Supplier Quality Audits: What is the Proper Way of Doing It?
Why do we conduct supplier quality audits? Before we go into specifics, we should first understand what an audit is and why it’s necessary. An audit is a process of checking whether a supplier adheres to the industry standards set by independent organizations and the law. An audit is usually performed by a third party, but it’s also common practice for businesses to conduct their own supplier verifications. This is because some businesses require their suppliers to follow unique regulations. These businesses recognize that their suppliers have a share in the responsibility of maintaining their competitive edge.
An audit event can be divided into three separate audits:
- Products: The product audit focuses on the quality of the supplier’s outputs, including any additional services that accompany the tangible goods.
- Systems: The system audit refers to the supplier’s management system. The supplier uses the management system to continuously assess that quality is maintained throughout the process. The system involves cross-checking company policies with regulations that should be followed, from mandatory industry regulations, to what you as a client and auditor expect to see from your chosen suppliers.
- Processes: The process audit examines actions the company took to create the resulting products and services. This includes the quality of the raw materials, whether their equipment is up-to-date and well maintained, the performance of their human resources, and their working conditions. This ensures that the supplier is operating effectively and efficiently.
A fourth type of audit concentrates on documents, which can be performed separately or integrated within any of the three other audits. To reduce time, cost, and difficulty in conducting your own audit, you can also request to see the results of audits conducted by third-party auditors.
The key to dealing with any situation is in good preparation. Send the supplier a list of what needs to be audited, the documents that they should have available to the auditor, and a brief description of the audit process.
An audit begins with an opening meeting, which should be attended by the supplier’s key personnel. At the meeting, the supplier should give the auditor an overview of the firm and their quality systems. This might not be necessary if the auditor is already familiar with the company through previous visits. There is no protocol for welcoming the auditor, but a positive experience at the opening meeting will help ensure that the entire audit goes smoothly. Your auditor should strive to maintain a positive relationship with the supplier, and vice versa, throughout the audit.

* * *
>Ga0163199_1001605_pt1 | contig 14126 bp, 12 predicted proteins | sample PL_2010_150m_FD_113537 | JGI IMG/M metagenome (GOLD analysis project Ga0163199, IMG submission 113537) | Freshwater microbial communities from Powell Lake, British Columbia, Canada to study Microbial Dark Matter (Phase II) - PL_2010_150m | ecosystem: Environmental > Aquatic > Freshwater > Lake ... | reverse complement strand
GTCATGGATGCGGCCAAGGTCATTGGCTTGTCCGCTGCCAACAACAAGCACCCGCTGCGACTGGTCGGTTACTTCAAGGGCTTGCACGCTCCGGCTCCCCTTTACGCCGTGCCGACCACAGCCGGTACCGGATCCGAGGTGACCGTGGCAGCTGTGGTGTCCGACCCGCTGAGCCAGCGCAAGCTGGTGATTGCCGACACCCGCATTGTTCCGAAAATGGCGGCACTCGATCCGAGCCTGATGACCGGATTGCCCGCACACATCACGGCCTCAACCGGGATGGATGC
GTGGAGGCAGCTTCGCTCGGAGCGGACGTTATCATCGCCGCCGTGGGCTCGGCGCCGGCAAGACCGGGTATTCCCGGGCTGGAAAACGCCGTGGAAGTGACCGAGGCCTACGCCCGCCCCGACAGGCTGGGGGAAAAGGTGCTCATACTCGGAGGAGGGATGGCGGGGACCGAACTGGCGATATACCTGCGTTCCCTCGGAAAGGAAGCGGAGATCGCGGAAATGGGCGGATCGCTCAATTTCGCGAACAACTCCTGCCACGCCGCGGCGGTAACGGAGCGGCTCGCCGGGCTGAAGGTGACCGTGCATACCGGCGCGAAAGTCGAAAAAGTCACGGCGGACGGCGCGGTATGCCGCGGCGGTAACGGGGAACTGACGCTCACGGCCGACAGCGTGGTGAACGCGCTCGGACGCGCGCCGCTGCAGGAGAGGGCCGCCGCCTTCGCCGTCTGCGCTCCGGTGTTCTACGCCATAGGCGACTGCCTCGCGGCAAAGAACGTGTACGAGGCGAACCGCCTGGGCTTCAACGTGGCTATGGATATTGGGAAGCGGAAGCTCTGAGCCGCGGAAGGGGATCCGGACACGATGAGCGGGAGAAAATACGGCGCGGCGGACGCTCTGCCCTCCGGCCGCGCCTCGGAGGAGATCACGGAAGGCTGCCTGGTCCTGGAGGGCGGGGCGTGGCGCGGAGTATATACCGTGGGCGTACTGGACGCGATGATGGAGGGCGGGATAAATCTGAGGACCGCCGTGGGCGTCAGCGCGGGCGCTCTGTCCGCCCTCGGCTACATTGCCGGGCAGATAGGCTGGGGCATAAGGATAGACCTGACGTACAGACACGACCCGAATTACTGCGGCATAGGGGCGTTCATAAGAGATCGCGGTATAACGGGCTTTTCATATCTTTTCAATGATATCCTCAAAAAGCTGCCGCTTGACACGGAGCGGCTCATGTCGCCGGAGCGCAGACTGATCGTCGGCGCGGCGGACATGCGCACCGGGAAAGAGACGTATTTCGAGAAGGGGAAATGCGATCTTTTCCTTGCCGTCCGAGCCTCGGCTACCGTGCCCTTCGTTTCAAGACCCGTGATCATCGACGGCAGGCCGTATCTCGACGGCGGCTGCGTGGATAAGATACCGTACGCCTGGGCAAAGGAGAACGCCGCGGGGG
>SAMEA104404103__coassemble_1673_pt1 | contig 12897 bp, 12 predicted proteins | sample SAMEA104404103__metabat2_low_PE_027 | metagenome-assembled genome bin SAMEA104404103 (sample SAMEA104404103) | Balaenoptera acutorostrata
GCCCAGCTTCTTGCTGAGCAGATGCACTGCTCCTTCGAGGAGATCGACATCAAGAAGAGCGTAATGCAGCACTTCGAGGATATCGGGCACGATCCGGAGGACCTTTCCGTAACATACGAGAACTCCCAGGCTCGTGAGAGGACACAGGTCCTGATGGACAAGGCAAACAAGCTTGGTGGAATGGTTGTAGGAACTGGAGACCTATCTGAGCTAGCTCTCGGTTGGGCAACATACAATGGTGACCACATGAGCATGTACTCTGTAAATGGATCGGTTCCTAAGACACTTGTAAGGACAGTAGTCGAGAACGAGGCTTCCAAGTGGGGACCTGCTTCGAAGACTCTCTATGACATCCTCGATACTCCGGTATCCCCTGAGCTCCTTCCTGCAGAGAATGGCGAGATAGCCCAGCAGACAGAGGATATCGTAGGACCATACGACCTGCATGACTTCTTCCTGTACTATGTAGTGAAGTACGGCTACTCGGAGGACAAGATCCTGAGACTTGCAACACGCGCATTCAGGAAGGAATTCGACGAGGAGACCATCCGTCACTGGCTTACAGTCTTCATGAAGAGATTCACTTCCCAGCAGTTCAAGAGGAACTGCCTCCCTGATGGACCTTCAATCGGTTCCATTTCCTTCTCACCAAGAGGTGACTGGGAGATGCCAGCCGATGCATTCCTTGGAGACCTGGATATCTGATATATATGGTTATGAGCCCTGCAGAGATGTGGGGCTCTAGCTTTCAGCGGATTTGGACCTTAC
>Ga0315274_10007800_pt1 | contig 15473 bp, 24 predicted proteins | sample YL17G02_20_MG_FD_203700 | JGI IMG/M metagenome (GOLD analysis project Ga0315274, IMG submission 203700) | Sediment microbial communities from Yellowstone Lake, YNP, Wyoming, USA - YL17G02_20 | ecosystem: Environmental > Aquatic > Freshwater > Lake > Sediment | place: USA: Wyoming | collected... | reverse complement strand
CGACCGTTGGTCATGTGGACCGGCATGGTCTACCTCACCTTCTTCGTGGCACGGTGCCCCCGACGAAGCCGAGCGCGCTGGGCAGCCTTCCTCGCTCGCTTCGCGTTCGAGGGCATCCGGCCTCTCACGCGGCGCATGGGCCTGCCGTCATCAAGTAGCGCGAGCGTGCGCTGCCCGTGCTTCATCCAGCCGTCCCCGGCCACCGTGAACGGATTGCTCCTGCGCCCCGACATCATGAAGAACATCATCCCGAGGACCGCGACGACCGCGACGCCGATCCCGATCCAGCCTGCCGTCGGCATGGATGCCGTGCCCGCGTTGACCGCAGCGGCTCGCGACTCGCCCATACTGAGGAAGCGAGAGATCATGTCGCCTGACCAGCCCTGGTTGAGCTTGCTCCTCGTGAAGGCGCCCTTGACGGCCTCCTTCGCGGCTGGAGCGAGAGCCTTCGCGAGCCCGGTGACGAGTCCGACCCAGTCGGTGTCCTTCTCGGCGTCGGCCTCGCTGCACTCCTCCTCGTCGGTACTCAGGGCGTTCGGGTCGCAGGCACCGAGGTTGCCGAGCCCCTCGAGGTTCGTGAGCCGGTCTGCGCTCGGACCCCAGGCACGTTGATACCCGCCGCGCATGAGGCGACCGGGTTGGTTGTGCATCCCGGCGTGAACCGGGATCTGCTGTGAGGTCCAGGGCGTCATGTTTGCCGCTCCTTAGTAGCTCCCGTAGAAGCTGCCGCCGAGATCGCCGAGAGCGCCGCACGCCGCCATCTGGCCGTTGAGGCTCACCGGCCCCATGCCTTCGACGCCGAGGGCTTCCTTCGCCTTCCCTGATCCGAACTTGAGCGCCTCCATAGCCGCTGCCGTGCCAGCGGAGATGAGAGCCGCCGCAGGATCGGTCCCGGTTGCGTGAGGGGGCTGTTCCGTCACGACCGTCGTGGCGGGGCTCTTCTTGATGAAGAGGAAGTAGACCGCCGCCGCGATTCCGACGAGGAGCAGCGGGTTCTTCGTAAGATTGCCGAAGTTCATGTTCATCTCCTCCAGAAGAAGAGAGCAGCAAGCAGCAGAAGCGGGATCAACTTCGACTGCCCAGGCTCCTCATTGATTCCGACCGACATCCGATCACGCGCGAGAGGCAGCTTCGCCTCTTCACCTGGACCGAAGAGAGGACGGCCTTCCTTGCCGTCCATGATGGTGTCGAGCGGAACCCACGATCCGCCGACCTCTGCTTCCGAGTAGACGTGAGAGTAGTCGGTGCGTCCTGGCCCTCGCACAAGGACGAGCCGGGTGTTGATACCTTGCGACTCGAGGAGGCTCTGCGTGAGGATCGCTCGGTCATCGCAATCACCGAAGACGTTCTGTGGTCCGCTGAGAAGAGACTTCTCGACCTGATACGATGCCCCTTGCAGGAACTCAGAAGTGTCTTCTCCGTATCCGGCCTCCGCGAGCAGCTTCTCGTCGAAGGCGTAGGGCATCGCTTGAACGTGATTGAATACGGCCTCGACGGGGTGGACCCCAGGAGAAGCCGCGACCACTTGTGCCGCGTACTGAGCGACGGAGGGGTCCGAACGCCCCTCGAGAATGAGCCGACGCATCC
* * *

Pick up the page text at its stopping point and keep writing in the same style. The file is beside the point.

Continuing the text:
After the opening meeting, the supplier should fully understand the aim and importance of the audit, and cooperate and prepare the necessary resources for the auditor. Auditors should be patient with the supplier—you are a partner to the supplier. Do not act like a police officer investigating a crime. If the supplier cannot immediately provide an accurate response to your questions, allow them time to gather the essential information and get back to you. You should also realize that the supplier needs to protect its trade secrets, so some documents may be redacted to only reflect the information needed for the audit.
The process ends with a close-out meeting. This is like a consultation, where the auditor shares their findings and observations, as well as an analysis of all gathered information, with the supplier. The auditor also recommends improvements that the supplier could implement to improve its business or systems. All of this information is formally documented and sent to the supplier after the audit concludes. As such, it is best to reserve any discussion regarding the audit results until after the supplier receives a copy of the full report.
A follow-up audit should be performed to verify that the supplier has taken action on the improvements the auditor recommended. This provides assurance that important alterations have been completed, and time lapses have been remedied.
While audits can require extra work for your team, and can be intimidating for suppliers, this process will benefit your company business model and the product you produce. Loopholes, compulsory preventive measures that have yet to be adopted, and opportunities not yet optimized can sometimes only be identified through fresh eyes. Being open to the auditing process and maintaining a positive attitude and outlook conveys to your clients that you are dedicated to improving their business while also improving yours.
Updated 29 JAN 2018